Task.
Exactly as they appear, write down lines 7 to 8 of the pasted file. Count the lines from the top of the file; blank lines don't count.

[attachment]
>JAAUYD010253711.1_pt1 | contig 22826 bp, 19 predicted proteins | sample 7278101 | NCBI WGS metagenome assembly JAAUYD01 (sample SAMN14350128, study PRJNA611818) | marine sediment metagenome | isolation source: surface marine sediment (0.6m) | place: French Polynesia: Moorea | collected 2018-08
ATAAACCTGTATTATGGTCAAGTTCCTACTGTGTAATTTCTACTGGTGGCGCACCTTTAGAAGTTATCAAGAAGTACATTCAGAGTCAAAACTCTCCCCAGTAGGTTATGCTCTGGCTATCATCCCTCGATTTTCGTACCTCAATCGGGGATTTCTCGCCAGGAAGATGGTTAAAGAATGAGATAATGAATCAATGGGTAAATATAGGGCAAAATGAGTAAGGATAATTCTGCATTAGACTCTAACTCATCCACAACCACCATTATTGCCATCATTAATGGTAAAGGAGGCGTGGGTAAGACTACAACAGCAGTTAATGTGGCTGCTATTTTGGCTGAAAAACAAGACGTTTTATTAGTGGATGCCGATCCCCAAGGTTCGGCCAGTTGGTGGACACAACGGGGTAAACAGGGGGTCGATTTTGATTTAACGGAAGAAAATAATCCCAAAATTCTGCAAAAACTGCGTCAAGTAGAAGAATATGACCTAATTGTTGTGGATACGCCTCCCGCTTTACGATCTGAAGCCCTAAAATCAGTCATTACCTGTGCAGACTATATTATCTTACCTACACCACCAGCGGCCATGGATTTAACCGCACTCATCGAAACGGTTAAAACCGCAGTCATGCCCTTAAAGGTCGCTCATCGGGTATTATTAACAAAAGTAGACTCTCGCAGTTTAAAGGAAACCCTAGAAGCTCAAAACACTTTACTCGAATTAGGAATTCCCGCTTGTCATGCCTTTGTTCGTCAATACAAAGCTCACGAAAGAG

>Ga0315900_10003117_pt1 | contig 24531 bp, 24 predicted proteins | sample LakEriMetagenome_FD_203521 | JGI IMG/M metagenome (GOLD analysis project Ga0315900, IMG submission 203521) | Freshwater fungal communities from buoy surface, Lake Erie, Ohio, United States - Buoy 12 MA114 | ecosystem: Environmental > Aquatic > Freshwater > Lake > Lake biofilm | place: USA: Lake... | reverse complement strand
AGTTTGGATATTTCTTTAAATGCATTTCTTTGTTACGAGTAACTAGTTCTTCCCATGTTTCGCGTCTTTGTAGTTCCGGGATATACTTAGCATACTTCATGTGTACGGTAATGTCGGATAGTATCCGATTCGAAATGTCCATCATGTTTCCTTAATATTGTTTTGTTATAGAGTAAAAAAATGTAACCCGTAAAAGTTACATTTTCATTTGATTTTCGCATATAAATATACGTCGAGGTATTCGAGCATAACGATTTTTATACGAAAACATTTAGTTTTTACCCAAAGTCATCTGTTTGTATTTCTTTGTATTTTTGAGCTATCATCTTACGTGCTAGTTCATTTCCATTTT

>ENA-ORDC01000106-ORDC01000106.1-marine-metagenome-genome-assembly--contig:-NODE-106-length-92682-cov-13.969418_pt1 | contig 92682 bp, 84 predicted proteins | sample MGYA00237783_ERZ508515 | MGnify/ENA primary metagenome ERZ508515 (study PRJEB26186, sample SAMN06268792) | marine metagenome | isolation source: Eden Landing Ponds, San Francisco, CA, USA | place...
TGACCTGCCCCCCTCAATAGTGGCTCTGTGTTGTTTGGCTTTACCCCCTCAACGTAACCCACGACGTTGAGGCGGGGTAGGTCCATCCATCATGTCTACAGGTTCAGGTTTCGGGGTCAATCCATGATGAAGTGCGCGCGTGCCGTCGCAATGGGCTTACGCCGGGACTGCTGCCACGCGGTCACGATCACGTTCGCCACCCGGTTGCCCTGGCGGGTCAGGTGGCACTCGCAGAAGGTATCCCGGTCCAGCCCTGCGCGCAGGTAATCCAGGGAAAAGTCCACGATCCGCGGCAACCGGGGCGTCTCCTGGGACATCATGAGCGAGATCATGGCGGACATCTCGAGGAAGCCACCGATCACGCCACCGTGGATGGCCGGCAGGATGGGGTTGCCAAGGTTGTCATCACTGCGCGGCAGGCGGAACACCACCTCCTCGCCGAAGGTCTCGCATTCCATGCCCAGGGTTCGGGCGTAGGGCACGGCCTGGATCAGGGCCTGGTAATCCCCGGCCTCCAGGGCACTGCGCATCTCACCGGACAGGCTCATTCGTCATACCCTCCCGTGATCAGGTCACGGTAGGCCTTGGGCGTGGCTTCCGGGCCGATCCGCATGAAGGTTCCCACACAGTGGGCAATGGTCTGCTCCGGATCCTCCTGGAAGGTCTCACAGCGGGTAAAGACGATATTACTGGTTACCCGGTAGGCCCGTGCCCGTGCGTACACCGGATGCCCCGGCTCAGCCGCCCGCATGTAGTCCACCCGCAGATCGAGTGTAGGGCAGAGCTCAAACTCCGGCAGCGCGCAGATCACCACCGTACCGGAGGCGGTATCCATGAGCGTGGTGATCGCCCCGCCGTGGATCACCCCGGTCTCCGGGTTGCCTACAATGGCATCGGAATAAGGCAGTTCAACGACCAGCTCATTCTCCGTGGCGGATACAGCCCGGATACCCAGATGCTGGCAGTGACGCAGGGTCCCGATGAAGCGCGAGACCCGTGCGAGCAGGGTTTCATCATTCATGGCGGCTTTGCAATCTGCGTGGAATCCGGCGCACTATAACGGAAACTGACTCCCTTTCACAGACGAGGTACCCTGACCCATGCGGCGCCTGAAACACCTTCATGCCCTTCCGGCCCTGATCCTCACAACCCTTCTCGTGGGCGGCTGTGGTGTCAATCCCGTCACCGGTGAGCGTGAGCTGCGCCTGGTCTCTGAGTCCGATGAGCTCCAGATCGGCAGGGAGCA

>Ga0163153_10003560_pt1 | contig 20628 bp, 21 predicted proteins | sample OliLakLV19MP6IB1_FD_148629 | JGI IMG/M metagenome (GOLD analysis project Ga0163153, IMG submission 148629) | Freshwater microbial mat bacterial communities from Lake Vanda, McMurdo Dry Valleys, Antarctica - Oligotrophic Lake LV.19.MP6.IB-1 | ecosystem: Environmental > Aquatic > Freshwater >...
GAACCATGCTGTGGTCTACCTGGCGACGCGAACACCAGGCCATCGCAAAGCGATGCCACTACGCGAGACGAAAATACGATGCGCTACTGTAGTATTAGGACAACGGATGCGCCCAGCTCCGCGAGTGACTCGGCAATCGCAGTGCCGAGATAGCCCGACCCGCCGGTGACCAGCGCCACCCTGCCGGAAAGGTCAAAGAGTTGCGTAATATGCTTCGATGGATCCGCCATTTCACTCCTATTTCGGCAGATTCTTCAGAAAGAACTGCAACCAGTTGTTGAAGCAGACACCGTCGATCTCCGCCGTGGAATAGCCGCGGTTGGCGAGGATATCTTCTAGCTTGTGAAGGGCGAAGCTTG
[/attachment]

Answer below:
>Ga0163153_10003560_pt1 | contig 20628 bp, 21 predicted proteins | sample OliLakLV19MP6IB1_FD_148629 | JGI IMG/M metagenome (GOLD analysis project Ga0163153, IMG submission 148629) | Freshwater microbial mat bacterial communities from Lake Vanda, McMurdo Dry Valleys, Antarctica - Oligotrophic Lake LV.19.MP6.IB-1 | ecosystem: Environmental > Aquatic > Freshwater >...
GAACCATGCTGTGGTCTACCTGGCGACGCGAACACCAGGCCATCGCAAAGCGATGCCACTACGCGAGACGAAAATACGATGCGCTACTGTAGTATTAGGACAACGGATGCGCCCAGCTCCGCGAGTGACTCGGCAATCGCAGTGCCGAGATAGCCCGACCCGCCGGTGACCAGCGCCACCCTGCCGGAAAGGTCAAAGAGTTGCGTAATATGCTTCGATGGATCCGCCATTTCACTCCTATTTCGGCAGATTCTTCAGAAAGAACTGCAACCAGTTGTTGAAGCAGACACCGTCGATCTCCGCCGTGGAATAGCCGCGGTTGGCGAGGATATCTTCTAGCTTGTGAAGGGCGAAGCTTG